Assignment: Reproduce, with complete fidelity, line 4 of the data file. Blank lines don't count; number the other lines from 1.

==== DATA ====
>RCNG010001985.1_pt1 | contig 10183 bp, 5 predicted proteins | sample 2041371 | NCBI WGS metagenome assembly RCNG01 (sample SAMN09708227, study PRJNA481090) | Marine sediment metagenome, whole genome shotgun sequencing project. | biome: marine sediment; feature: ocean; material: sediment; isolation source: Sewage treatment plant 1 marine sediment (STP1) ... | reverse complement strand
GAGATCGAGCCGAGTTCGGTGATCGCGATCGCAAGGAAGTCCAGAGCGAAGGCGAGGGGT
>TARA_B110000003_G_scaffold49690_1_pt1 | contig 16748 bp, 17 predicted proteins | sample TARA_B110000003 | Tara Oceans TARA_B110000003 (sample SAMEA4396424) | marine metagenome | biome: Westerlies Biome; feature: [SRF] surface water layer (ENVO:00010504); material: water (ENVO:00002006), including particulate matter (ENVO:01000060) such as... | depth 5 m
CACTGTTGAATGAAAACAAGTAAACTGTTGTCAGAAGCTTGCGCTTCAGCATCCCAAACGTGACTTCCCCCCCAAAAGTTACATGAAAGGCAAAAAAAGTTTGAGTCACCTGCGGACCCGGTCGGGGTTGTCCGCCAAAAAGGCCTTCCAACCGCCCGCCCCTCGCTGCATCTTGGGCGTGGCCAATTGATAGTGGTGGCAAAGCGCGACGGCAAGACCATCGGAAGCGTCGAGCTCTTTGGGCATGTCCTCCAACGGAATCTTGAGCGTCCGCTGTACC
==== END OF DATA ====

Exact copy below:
CACTGTTGAATGAAAACAAGTAAACTGTTGTCAGAAGCTTGCGCTTCAGCATCCCAAACGTGACTTCCCCCCCAAAAGTTACATGAAAGGCAAAAAAAGTTTGAGTCACCTGCGGACCCGGTCGGGGTTGTCCGCCAAAAAGGCCTTCCAACCGCCCGCCCCTCGCTGCATCTTGGGCGTGGCCAATTGATAGTGGTGGCAAAGCGCGACGGCAAGACCATCGGAAGCGTCGAGCTCTTTGGGCATGTCCTCCAACGGAATCTTGAGCGTCCGCTGTACC